During the 19th century, Marx and the majority of the First International defended against Bakunin and the anarchists the political validity of participating in both elections and parliament, not to contest “executive positions” as you seem to say, but to the extent that the struggle for political and social reforms within capitalist society, such as universal suffrage, the freedom of the press, the right for the working class to meet and to organise, or again the limitation of the working day etc... had an obvious purpose and usefulness in defending working class interests. You seem to call this point into question, and thus return, a hundred years late, to the anarchist position, moreover completely forgetting what you say elsewhere, about the necessity to act on “concrete situations”.

This justification for participation in parliament was abandoned by Lenin and the marxists at the foundation of the Communist International. The sole argument that they kept, was the possibility of using electoral campaigns and the parliamentary tribute for revolutionary agitation; this was what they called revolutionary parliamentarism.

You do not seem to give much importance to this fundamental change, nor do you look for the deep-seated reasons that caused it to be adopted by revolutionaries who had absolutely no intention of thereby making a retrospective “concession” to anarchism, but who, as marxists, took account of the changing historical situation, the new objective conditions that appeared in concrete reality.

The question under discussion in the debate today is the validity or otherwise of what Lenin called revolutionary parliamentarism. Was this position of Lenin’s, within the Communist International, ever valid for the present period? And if not, why not? Since you answer neither question clearly, you limit yourselves, after much equivocation, to saying that this cannot be a “discriminatory criterion”, thus leaving the door wide open to all comers.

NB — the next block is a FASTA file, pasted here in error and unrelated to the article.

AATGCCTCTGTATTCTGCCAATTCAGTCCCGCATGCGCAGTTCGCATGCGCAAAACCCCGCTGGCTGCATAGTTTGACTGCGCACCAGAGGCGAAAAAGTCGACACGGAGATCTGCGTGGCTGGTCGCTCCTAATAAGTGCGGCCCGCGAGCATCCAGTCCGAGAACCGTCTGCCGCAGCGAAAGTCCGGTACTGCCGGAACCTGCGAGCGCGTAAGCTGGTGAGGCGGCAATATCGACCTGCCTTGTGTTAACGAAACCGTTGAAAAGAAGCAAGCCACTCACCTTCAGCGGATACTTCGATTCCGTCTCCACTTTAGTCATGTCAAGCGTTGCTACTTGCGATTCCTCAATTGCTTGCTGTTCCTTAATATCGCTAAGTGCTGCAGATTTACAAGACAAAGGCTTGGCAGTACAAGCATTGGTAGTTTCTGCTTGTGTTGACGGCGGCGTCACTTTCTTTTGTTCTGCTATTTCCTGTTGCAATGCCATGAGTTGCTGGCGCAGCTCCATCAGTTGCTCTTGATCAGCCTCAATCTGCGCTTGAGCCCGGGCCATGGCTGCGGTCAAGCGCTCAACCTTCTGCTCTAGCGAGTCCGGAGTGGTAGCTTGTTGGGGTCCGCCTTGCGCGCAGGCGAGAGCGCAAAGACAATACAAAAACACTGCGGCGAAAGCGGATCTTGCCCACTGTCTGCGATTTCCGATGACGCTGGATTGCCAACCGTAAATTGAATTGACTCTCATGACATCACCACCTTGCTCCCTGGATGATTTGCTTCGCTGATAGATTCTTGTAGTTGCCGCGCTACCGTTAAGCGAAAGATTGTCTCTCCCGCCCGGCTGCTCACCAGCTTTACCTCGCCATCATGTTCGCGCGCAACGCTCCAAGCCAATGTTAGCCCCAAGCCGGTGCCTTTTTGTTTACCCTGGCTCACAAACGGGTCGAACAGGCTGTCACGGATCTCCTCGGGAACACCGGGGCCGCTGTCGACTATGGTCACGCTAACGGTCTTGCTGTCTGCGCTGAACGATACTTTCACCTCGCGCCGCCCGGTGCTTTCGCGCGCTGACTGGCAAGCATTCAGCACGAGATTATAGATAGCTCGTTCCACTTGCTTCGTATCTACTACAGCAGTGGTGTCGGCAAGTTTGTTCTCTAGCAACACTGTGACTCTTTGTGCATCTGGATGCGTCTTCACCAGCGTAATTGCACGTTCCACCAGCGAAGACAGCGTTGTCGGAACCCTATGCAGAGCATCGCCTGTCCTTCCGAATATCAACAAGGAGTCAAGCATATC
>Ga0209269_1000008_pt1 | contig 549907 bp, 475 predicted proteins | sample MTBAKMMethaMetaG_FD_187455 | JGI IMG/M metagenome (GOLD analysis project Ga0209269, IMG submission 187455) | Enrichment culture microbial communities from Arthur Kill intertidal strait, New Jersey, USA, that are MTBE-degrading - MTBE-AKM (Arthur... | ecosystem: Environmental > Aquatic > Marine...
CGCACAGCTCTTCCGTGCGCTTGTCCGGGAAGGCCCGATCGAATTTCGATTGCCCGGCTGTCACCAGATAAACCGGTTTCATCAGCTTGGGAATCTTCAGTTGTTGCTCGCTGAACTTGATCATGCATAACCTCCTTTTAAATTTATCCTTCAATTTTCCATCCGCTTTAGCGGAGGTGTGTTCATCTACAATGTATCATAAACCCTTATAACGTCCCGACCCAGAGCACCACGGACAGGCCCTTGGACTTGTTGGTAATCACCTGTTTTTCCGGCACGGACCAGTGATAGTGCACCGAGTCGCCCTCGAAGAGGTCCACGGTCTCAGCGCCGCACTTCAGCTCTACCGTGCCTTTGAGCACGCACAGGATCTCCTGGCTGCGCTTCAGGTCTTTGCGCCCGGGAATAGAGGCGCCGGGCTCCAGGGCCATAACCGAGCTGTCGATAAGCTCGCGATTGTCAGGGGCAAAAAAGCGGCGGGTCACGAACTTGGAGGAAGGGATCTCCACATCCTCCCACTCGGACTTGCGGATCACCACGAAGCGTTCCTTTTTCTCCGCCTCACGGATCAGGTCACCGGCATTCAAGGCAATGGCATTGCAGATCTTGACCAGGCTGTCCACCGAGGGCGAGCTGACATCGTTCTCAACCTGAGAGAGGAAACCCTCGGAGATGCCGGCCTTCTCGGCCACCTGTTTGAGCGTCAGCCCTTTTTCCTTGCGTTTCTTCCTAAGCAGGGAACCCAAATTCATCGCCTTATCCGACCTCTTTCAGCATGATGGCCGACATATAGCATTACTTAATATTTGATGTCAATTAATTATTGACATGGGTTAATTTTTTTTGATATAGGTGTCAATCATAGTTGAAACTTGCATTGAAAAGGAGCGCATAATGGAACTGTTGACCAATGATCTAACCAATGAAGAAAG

Even when you write that “it goes without saying that we are against any participation in parliament”, you go on to say that “this is not because of any a priori principle” nor “the category (?) of decadent capitalism”, “but from an analysis of concrete situations”. What concrete situations do you mean? Are they local situations, or the “geographic regions” dear to the Bordigists, or again the “conjunctural situations”, another Bordigist argument, or perhaps a change in historical situation, in historical period? The ambiguity increases still further when you refer out of context to Marx, “on the fact that historical events that are essentially analogous but which take place in different milieu produce totally different results” (our emphasis). What does this mean, if not that you consider that the problem of parliamentarism is still posed today in different milieu according to the country or the geographic region, and so cannot but produce totally different results; that is to say, that in one place (concrete situation!) parliamentarism is still possible, whereas in another it is no longer valid, or that it depends on the moment.

This generality about “concrete situations” can be used for absolutely anything, except for answering the question: why parliamentarism, in Lenin’s revolutionary sense, ceased to have any validity starting precisely with the First World War, in every country in the world.

Would it be too much to ask you to clarify precisely, for us and for the proletarian milieu in general, what is your position on this? This is all the more necessary in that the question of revolutionary parliamentarism is tightly linked to the question both of trade unionism and national liberation.

We must avoid the phenomenological approach, and not treat each of these questions separately and in itself. These questions are no more than different aspects of the same problem with its roots in the same “concrete” reality. Questions that lie within the same global reality demand a global answer.

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We can only regret the somewhat superficial manner in which you touch, in passing, on the question of decadent capitalism. We do not want to go into this question at length here: we will simply draw your attention to the article published in the International Review no. 48, which answers various objections on this question at more depth.